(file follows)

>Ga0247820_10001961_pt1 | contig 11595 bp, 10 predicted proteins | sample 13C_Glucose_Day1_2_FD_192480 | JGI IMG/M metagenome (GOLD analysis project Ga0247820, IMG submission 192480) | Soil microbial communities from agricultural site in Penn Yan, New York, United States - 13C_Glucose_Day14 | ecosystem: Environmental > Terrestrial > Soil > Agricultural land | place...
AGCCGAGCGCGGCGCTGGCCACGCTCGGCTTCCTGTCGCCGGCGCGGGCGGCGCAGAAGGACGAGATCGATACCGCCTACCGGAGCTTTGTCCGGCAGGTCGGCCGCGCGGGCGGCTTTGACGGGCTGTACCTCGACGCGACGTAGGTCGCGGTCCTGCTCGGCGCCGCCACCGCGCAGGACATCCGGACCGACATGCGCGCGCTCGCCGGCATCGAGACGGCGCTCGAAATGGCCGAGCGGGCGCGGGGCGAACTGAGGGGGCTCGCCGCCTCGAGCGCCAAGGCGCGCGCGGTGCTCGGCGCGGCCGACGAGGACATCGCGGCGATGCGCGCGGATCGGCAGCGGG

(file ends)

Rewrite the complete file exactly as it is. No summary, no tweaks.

>Ga0247820_10001961_pt1 | contig 11595 bp, 10 predicted proteins | sample 13C_Glucose_Day1_2_FD_192480 | JGI IMG/M metagenome (GOLD analysis project Ga0247820, IMG submission 192480) | Soil microbial communities from agricultural site in Penn Yan, New York, United States - 13C_Glucose_Day14 | ecosystem: Environmental > Terrestrial > Soil > Agricultural land | place...
AGCCGAGCGCGGCGCTGGCCACGCTCGGCTTCCTGTCGCCGGCGCGGGCGGCGCAGAAGGACGAGATCGATACCGCCTACCGGAGCTTTGTCCGGCAGGTCGGCCGCGCGGGCGGCTTTGACGGGCTGTACCTCGACGCGACGTAGGTCGCGGTCCTGCTCGGCGCCGCCACCGCGCAGGACATCCGGACCGACATGCGCGCGCTCGCCGGCATCGAGACGGCGCTCGAAATGGCCGAGCGGGCGCGGGGCGAACTGAGGGGGCTCGCCGCCTCGAGCGCCAAGGCGCGCGCGGTGCTCGGCGCGGCCGACGAGGACATCGCGGCGATGCGCGCGGATCGGCAGCGGG